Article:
Alle-Kiski Valley volleyball guru struggles to rebuild flood-ravaged courts |
Valley News Dispatch

Alle-Kiski Valley volleyball guru struggles to rebuild flood-ravaged courts

Mary Ann Thomas
Courtesy of Jamie Phillips
Tom Phillips had sand volleyball courts built on his Buffalo Township property. A volleyball coach, Phillips often used the courts to hold summer volleyball practices for area students.
Courtesy of Jamie Phillips
Flooding from heavy rains in May destroyed the volleyball courts on Tom and Jamie Phillips’ property in Buffalo Township.
Louis B. Ruediger | Tribune-Review
Tom Phillips of Buffalo Township talks about the raging water that overflowed the banks of Buffalo Creek and washed out his volleyball courts.
Louis B. Ruediger | Tribune-Review
Tom Phillips of Buffalo Township talks about the raging water that overflowed the banks of Buffalo Creek and washed out his volleyball courts.
Louis B. Ruediger | Tribune-Review
Tom Phillips of Buffalo Township surveys the damage after Buffalo Creek flooded and washed out his volleyball courts.

It wasn’t just that someone lost a volleyball court in a flood.

It was that one of the Alle-Kiski Valley’s winningest girls’ volleyball coaches, Tom Phillips, lost two sand courts complete with night lights in Buffalo Township where several thousand girls have trained and many adults played.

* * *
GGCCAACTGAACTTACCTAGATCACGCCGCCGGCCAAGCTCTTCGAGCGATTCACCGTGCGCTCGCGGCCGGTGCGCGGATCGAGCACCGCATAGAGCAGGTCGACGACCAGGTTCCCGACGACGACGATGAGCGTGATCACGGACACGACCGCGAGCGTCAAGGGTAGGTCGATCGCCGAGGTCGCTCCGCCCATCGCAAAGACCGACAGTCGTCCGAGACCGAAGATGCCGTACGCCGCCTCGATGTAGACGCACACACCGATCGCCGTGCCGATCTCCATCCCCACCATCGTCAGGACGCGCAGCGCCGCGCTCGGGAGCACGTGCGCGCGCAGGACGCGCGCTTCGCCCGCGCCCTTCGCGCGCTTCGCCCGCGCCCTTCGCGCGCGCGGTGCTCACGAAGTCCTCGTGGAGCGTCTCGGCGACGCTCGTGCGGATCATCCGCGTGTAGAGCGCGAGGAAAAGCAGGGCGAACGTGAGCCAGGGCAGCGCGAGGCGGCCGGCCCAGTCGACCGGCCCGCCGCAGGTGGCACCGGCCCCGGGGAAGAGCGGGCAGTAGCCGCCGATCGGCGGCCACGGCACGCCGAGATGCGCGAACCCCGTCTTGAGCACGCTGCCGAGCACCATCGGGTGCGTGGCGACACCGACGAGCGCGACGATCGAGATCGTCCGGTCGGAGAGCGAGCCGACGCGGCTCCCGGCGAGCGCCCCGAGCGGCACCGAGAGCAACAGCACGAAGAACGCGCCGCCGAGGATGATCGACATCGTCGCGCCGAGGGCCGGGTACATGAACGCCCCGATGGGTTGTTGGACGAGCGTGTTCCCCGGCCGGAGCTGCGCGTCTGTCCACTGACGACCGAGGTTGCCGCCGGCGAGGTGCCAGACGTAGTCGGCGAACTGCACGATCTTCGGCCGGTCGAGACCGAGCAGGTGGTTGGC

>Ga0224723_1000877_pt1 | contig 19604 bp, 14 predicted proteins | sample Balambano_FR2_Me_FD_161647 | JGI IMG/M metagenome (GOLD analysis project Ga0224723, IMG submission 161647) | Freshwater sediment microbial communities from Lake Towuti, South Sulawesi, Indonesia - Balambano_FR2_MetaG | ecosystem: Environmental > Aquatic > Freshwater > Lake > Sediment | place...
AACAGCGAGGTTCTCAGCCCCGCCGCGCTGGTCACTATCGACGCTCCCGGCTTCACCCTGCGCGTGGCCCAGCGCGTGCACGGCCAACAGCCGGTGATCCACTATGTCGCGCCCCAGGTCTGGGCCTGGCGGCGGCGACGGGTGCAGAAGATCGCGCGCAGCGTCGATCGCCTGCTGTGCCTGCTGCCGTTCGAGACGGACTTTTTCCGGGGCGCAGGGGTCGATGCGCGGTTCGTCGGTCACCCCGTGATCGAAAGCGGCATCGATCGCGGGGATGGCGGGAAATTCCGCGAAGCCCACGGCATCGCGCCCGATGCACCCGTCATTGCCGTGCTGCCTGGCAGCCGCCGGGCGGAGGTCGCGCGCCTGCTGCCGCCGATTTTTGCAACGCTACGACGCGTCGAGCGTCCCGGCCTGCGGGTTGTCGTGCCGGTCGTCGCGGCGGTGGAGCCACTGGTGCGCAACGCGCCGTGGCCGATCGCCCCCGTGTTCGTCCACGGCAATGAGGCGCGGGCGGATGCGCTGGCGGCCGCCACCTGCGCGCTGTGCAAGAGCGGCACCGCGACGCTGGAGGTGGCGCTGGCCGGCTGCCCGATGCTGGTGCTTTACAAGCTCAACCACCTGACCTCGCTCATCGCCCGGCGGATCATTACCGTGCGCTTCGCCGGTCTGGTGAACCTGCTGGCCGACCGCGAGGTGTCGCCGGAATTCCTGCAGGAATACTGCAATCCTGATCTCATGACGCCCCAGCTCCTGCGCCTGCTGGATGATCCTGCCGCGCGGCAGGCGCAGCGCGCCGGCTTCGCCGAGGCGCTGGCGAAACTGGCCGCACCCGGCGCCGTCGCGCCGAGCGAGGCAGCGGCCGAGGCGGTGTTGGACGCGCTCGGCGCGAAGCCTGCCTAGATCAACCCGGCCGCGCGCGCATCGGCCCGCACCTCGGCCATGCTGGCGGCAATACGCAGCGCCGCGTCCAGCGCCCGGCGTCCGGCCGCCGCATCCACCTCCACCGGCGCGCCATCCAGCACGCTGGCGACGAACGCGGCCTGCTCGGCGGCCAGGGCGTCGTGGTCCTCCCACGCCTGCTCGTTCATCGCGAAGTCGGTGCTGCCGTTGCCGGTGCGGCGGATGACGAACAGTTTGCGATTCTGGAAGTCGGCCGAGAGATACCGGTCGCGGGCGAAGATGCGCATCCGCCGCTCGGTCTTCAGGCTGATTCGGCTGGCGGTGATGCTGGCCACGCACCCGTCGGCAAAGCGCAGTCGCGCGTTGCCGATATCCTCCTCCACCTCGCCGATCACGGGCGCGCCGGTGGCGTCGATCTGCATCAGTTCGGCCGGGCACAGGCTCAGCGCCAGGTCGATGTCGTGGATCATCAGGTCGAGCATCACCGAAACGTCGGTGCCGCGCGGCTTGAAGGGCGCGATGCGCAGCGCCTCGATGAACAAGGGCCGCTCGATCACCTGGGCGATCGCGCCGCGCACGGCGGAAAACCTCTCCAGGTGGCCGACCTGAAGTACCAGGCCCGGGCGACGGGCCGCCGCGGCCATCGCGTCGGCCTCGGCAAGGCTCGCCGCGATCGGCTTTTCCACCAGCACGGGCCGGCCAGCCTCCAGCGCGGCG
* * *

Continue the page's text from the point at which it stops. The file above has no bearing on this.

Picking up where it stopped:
After 29 years, the Big Valley Volleyball summer league will be closed until further notice. However, a couple of special fundraising tournaments will be scheduled at some point to pay for repairs.

It’s quite the blow to the hosts and players to halt the informal summer sand volleyball league, which typically attracts more than 140 girls from the A-K Valley and beyond. Not just the Freeport Yellowjackets that Phillips has been coaching since 2002 and taken to WPIAL Class AA semifinals for six consecutive seasons, as well as the school’s first state title in 2017, and numerous WPIAL championships.

“I don’t know of any other school or coach who put sand courts in at his house with lights — it’s remarkable, it’s real dedication,” said Jodi Crytzer of Freeport, whose daughter Kate, 12, will not get to play on the sand courts for the first time this year.

Crytzer’s oldest daughter, Claire, played on those sand courts for six years when she was at Freeport. Now, Claire is a sophomore at Juniata College, where she plays volleyball.

Devastated but still laid back is the only way to describe the temperament of Phillips, 65. He and his wife, Jamie, operate the Big Valley nonprofit to put on the summer league where girls pay $10 each to play once a week. Last year, girls from seventh grade to college competed on 19 teams from throughout the region.

One of factors that have made the Phillips’ home a popular destination is its setting in the Buffalo Creek valley, a rich, biologically significant and beautiful area with steep, rocky hemlock-lined hillsides and the rollicking Little Buffalo Creek. The creek commonly rises fast but recedes just as quickly.

But not on the evening of May 28 when Phillips recorded 6.25 inches of rain in one day in his “rain bucket.” He, Jamie and their two dogs had to escape to higher ground as Little Buffalo Creek spilled over its banks.

When he left at 8:30 p.m., Phillips noted that two of his three courts were submerged. Swept away was between 225 and 250 tons of special athlete-friendly sand that he hauled from Cleveland .